Jump to Main Content
Determining in-situ unsaturated soil hydraulic conductivity at a fine depth scale with heat pulse and water potential sensors
- Tian, Zhengchao, Kool, Dilia, Ren, Tusheng, Horton, Robert, Heitman, Joshua L.
- Journal of hydrology 2018 v.564 pp. 802-810
- bulk density, equations, evaporation rate, field experimentation, heat, irrigation rates, monitoring, rain, soil depth, soil quality, soil water, soil water characteristic, soil water content, space and time, unsaturated hydraulic conductivity, water potential, water storage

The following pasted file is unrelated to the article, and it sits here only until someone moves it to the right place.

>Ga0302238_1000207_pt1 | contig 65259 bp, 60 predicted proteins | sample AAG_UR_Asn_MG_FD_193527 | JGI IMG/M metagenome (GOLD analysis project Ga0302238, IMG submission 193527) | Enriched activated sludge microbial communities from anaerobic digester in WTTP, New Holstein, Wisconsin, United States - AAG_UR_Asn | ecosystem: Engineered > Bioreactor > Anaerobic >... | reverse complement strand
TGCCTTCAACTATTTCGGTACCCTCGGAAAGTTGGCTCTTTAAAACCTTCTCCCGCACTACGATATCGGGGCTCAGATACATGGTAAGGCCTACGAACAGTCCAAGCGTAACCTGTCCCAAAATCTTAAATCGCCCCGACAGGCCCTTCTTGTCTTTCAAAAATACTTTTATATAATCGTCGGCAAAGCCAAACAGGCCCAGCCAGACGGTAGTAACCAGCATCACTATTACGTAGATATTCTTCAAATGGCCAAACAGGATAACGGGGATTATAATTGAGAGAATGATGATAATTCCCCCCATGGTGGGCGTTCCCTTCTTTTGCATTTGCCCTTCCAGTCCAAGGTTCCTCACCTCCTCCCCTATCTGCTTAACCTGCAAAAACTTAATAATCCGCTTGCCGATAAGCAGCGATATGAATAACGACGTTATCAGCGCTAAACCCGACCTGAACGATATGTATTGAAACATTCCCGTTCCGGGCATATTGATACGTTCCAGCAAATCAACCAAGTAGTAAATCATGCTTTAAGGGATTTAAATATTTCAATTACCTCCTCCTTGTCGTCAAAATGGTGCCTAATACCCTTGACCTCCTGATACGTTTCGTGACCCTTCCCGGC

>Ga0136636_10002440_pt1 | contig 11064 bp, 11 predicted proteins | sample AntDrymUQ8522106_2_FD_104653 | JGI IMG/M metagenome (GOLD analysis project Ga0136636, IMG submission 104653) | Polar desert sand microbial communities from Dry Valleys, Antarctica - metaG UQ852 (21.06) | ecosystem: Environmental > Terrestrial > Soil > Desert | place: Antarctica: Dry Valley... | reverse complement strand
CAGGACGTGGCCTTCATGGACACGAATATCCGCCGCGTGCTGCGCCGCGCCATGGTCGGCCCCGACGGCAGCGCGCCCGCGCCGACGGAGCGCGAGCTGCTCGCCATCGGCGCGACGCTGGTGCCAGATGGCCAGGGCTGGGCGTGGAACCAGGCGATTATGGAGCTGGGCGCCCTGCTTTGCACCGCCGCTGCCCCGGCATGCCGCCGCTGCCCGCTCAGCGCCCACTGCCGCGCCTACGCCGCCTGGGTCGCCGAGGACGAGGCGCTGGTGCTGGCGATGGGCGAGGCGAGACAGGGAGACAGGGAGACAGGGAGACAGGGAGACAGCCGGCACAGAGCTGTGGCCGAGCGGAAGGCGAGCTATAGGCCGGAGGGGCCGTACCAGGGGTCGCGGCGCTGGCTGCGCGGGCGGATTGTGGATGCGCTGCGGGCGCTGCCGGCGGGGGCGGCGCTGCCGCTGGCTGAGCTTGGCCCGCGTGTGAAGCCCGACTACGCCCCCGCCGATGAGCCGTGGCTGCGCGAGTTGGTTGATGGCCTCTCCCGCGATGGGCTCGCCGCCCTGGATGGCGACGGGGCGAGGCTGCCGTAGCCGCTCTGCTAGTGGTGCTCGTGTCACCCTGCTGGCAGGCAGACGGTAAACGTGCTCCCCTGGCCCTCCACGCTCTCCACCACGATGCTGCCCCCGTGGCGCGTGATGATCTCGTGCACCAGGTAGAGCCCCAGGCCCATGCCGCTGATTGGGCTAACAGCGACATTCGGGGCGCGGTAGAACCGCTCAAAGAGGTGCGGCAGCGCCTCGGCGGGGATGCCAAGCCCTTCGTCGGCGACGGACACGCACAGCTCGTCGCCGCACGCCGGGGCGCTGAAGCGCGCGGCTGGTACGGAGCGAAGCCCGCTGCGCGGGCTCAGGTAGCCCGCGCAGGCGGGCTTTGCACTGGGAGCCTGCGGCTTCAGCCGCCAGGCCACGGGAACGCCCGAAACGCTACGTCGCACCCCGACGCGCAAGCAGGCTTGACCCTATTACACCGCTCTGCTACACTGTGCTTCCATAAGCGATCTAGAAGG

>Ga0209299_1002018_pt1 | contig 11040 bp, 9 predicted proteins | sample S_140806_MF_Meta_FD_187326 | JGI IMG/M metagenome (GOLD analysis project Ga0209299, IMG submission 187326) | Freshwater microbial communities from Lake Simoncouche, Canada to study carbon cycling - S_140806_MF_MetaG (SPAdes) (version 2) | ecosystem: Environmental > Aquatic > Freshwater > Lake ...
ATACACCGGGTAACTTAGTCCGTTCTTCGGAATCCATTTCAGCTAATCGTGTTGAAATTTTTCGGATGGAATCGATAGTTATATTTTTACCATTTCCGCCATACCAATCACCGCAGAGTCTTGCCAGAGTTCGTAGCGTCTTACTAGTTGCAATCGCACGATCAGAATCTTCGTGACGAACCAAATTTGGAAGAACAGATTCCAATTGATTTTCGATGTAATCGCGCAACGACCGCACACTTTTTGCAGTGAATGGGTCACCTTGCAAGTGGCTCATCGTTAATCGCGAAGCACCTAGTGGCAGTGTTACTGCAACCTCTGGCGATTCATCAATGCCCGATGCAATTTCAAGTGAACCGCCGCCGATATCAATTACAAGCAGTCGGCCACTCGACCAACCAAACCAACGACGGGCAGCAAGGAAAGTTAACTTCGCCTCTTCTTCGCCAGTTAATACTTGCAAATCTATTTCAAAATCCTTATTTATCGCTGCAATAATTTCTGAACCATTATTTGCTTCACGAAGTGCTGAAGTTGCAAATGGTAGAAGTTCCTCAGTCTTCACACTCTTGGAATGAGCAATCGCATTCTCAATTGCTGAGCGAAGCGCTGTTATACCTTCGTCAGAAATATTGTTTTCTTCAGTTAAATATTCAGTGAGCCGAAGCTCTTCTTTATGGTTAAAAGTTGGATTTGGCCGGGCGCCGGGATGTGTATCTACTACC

- Unsaturated hydraulic conductivity (K) of surface soil changes substantially with space and time, and it is of great importance for many ecological, agricultural, and hydrological applications. In general, K is measured in the laboratory, or more commonly, predicted using soil water retention curve and saturated hydraulic conductivity. In the field, K can be determined through infiltration experiments. However, none of these approaches are capable of continuously monitoring K in-situ at fine depth scales. In this study, we propose and investigate an approach to continuously estimate fine depth-scale K dynamics under field conditions. Evaporation rate and change in water storage in a near-surface soil layer are measured with the heat pulse method. Then, water flux density at the lower boundary of the soil layer is estimated from evaporation rate, change in water storage, and rainfall or irrigation rate using a simple water balance approach. Finally, K values at different soil depths are derived using the Buckingham-Darcy equation from water flux densities and measured water potential gradients. A field experiment is performed to evaluate the performance of the proposed approach. K values at 2-, 4-, 7.5-, and 12.5-cm depths are estimated with the new approach. The results show that in-situ K estimates vary with time following changes in soil water content, and the K-water content relationship changes with depth due to the difference in bulk density. In-situ estimated K-matric potential curves agree well with those measured in the laboratory. In-situ K estimates also show good agreement with the Mualem-van Genuchten model predictions, with an average root mean square error in log10 (K, mm h−1) of 0.54 and an average bias of 0.17. The new approach provides reasonable in-situ K estimates and has potential to reveal the influences of natural soil conditions on hydraulic properties as they change with depth and time.